Talc, also known as hydrous magnesium silicate, is a naturally occurring mineral that is mined from the earth. Made up of magnesium, silicon, oxygen and hydrogen, talc is the softest mineral on the planet.
From baby powder to makeup, talcum powder has had many uses.
For decades, parents and caregivers have sprinkled talcum powder on babies to prevent diaper rash ― a practice the American Academy of Pediatrics now advises against due to the risk of fine talc particles causing respiratory problems.
Basketball players, powerlifters, and gymnasts frequently use talcum powder on their hands for extra grip, while runners use it to prevent inner-thigh chafing. Many athletes also powder their feet and shoes with talcum powder in an effort to prevent odor and blisters.
Since the early 1900s, women have turned to talcum powder for feminine hygiene, applying it to their perineum, undergarments and sanitary napkins. Many researchers and health care providers now caution against this daily habit, pointing to a slew of studies that have linked prolonged use of talcum powder to an increased risk for ovarian cancer.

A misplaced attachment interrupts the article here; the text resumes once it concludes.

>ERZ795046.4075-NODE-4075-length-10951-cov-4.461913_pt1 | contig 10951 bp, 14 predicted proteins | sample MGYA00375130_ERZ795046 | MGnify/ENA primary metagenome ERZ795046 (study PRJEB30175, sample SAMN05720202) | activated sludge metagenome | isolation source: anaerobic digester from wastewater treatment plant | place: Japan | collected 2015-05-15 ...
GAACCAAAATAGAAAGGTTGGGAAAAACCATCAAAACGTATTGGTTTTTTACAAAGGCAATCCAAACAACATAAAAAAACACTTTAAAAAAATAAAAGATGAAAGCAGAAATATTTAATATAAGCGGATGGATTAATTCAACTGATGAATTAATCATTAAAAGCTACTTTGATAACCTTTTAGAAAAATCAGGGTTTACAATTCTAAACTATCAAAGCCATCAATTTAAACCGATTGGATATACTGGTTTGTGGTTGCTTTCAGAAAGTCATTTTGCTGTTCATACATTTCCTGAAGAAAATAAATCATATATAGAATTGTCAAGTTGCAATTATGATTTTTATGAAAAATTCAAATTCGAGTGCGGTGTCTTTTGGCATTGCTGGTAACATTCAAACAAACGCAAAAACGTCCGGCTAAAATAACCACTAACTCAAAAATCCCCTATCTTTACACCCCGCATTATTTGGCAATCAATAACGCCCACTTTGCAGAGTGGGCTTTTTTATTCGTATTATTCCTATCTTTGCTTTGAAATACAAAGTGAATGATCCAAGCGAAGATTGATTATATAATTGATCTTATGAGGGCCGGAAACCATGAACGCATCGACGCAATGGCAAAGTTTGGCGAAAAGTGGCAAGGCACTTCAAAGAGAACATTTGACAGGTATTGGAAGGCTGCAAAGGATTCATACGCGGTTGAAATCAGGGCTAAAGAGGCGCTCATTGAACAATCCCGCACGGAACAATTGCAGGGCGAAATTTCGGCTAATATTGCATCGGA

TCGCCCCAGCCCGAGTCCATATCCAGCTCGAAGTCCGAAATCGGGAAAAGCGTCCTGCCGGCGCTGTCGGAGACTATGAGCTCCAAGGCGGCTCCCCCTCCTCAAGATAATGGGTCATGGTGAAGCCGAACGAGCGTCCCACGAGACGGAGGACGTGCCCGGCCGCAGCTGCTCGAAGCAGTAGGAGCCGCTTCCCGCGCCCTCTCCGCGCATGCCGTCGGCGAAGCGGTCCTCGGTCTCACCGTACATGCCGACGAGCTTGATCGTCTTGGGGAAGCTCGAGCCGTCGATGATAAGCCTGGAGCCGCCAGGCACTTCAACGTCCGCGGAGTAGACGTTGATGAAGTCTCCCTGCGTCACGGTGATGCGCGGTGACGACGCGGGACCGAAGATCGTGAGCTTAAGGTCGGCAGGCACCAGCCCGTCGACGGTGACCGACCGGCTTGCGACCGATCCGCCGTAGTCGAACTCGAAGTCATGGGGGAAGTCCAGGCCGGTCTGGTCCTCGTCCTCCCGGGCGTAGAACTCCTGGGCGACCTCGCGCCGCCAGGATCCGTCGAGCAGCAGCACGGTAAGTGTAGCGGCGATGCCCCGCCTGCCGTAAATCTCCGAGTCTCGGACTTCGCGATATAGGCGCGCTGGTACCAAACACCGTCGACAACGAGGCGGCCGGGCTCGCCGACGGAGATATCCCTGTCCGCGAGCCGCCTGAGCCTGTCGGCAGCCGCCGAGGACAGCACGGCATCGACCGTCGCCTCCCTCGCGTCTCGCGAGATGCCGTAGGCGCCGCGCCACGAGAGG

Some unconventional uses of talcum powder include removing greasy carpet stains, untangling jewelry and freshening oily hair. Talcum powder can also be found in eye shadow, blush, paint, paper, plastic and rubber.
While talcum powder is a widely used product in today’s world, it’s important to do your homework before regular use of any product. For example, healthcare conglomerate, Johnson & Johnson, cautions against inhalation of Baby Powder on its label, but says nothing about the possible link to ovarian cancer. J&J is now the subject of hundreds of lawsuits across the country, including two that resulted in multi-million dollar jury verdicts in the spring of 2016.